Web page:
Dead Man Walking Reviews
Ce film s'étirait en longueur, j'aurais voulu dire que je l'ai aimé plus que ça étant donné les louanges des critiques mais ce n'est pas le cas...
Dead Man Walking is an emotionally powerful film that explores deep themes of redemption, forgiveness and love that sometimes touches on religious levels. It is both a faithful adaption of the memoirs penned by real life Helen Prejeans in its spirit, and a piece of powerful film on its own merits. The film remains engaging due to the powerful portrayal of Sister Helen Prejean by actress Susan Sarandon and Matthew Poncelet by Sean Penn, as the interaction of these two characters drive the entire plot of the film.
The film chronicles the experiences of the Catholic nun Sister Helen Prejeans and her interactions with the fictional condemned murderer and rapist Matthew Poncelet, who was on death row. While the Poncelet character had been fictional, he nonetheless displays traits and characteristics of the two real-life death row inmates the real life Helen Prejeans had visited as spiritual adviser, carrying on the spirit of the book. However, one flaw I found with this film would be the false hope scenarios introduced that suggests that Poncelet could live, these false hope scenarios such as pardons and appeals appeared fairly weak and it was very obvious that Poncelet was going to die no matter what.
These two characters and their interactions were the focus of the entire film, so it was essential that the characters are well-written and complex, a feat Robbins thankfully achieved spectacularly. Helen's character, despite having no prior experience with such matters, and despite her celibacy keeping her from deeply understanding men, stayed strong throughout the film in her duties to Poncelet despite the numerous emotional turmoil she faced as well as discouragement from her own community and family. She was not timid or submissive to Poncelet, and heeded the advice of Chaplain Farley, who warned the manipulative nature of death row convicts before Helen even met Poncelet. Farley's warnings proved correct, as Poncelet appeared to be deceptive, disrespectful, rude, sexist, racist and generally unlikeable, but with just enough trinkets of humanity portrayed that the audience could still sympathize with him. In fact, Poncelet's deception sometimes proved so masterful in his interactions with Prejeans that some audience may be inclined to take his side in the very beginning, until cracks show in his facade and the audience is reminded of his true motives, before he genuinely finds his own humanity at the very end. In fact, this entire film could be a subverted version of "Beauty and the Beast" where Prejeans slowly makes the monster Poncelet more and more human with her unconditional love in a religious and spiritual sense.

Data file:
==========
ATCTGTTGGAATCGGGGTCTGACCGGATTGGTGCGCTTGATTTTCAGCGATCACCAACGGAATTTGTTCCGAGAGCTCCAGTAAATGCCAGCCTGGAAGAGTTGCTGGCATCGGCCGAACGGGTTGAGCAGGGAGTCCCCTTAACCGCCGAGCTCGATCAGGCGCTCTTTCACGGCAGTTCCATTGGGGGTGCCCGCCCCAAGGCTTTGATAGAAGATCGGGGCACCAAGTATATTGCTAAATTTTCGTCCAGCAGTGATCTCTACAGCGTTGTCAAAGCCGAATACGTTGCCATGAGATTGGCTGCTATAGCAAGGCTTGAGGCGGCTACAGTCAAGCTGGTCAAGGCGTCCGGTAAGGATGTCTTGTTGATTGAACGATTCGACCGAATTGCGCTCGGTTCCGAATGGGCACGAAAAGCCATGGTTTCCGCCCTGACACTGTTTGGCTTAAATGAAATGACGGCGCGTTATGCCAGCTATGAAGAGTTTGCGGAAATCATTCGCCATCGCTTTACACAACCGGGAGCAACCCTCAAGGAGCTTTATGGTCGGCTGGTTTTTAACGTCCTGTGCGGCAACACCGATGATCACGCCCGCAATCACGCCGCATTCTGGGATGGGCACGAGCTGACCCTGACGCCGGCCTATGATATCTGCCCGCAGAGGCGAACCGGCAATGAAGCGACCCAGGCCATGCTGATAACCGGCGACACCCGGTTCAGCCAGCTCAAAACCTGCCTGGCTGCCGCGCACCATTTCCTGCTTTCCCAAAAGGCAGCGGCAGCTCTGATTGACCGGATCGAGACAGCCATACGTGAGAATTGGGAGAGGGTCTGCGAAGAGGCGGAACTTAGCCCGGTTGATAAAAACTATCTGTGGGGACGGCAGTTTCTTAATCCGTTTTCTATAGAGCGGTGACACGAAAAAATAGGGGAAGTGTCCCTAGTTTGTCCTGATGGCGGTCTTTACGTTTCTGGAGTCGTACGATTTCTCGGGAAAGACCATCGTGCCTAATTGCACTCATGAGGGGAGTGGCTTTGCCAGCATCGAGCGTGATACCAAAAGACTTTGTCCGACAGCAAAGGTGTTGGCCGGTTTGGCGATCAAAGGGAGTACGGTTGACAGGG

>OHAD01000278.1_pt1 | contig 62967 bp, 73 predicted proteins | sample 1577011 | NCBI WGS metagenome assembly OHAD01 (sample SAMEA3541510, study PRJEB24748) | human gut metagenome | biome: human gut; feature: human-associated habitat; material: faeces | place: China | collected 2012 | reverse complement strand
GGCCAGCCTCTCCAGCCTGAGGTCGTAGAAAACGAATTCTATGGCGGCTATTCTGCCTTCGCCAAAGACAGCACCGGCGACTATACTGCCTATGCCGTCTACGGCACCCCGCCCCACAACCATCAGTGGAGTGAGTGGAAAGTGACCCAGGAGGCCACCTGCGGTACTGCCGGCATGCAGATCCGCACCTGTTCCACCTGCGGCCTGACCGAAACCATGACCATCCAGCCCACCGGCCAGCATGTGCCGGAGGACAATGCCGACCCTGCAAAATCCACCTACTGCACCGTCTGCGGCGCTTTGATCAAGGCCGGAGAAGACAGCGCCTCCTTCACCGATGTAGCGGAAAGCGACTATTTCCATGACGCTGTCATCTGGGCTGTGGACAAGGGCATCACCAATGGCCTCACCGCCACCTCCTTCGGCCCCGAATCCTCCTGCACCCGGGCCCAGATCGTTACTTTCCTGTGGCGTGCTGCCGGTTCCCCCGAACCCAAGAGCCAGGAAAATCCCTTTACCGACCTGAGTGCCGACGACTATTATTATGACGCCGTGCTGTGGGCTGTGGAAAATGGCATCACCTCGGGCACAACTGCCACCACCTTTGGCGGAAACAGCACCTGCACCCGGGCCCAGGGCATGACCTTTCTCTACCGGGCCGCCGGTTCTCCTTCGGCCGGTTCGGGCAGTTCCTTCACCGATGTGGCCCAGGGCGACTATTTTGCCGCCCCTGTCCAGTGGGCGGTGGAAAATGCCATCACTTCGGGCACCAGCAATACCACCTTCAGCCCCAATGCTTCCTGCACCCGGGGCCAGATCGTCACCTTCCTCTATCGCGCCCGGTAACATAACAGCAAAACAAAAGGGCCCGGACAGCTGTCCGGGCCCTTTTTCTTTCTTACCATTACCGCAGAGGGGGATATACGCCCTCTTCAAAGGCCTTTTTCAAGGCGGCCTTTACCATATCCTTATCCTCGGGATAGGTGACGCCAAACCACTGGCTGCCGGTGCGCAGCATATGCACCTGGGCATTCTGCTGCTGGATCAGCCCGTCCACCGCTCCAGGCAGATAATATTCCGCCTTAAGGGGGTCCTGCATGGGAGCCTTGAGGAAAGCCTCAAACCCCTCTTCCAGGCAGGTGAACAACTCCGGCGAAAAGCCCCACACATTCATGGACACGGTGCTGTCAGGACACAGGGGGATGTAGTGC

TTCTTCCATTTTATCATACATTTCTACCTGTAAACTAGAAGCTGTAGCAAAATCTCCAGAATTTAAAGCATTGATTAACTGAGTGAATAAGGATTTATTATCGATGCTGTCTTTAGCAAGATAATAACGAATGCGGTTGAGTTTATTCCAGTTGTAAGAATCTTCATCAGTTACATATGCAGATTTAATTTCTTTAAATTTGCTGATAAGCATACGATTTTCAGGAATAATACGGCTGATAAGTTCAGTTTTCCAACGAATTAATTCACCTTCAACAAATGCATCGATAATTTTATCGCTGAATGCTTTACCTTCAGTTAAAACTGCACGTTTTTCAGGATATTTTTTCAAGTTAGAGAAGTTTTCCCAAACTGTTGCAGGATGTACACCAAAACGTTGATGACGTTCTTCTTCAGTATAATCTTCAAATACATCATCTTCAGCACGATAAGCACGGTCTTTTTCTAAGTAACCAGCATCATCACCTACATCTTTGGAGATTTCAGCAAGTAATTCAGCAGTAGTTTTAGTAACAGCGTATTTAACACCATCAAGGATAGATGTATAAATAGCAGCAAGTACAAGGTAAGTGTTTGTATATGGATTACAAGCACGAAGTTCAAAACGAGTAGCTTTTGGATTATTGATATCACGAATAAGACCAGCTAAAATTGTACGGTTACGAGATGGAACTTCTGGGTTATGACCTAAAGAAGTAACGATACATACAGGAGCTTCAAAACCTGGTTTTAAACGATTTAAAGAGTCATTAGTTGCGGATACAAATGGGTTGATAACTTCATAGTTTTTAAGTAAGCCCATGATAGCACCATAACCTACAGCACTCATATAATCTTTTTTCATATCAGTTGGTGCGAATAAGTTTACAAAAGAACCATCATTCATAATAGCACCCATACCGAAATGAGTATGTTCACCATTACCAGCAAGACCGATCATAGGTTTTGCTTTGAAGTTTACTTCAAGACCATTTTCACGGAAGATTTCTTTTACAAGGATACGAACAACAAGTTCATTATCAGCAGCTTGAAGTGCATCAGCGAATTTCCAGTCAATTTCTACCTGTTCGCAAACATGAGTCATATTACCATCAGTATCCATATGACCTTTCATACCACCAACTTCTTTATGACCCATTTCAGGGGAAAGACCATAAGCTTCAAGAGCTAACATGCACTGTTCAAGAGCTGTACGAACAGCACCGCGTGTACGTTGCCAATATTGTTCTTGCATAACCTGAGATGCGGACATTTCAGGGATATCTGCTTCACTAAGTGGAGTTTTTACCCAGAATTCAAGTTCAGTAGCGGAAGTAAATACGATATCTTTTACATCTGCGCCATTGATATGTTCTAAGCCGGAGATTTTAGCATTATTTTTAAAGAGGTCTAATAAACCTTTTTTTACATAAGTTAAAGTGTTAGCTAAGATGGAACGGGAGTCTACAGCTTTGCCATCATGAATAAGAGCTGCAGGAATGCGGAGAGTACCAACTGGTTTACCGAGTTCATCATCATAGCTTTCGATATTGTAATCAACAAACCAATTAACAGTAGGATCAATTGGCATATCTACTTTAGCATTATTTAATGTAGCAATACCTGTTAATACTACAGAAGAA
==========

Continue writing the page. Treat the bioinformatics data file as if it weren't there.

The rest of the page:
In addition, the film takes an arguably better approach than the book in that the themes of redemption and forgiveness are the focus of the film, while the debate regarding capital punishment took a backseat, a stark contrast to the book. In fact, the film does not take any particularly stance on any side of the debate, showing strong arguments for both and leaving it up to the audience's own interpretation. For example, the film implied that Poncelet only learned to seek forgiveness and take responsibility because of his impending death, and that perhaps if he was only given a life sentence instead, that all the compassion and love from Helen Prejeans wouldn't be able to save his soul. The book, on the other hand, took a strong stance against the death sentence, evident in the real life Helen Prejean forming her own organization for that cause.
As such, this film stirs powerful emotions in the audience, humanizes the most despicable person society would normally find, and provides a great allegory to the famous "Beauty and the Beast" narrative. In addition, the film respects the audience's intelligence, offering no clear stances on the debate surrounding the death penalty, while suggesting strong arguments for both sides.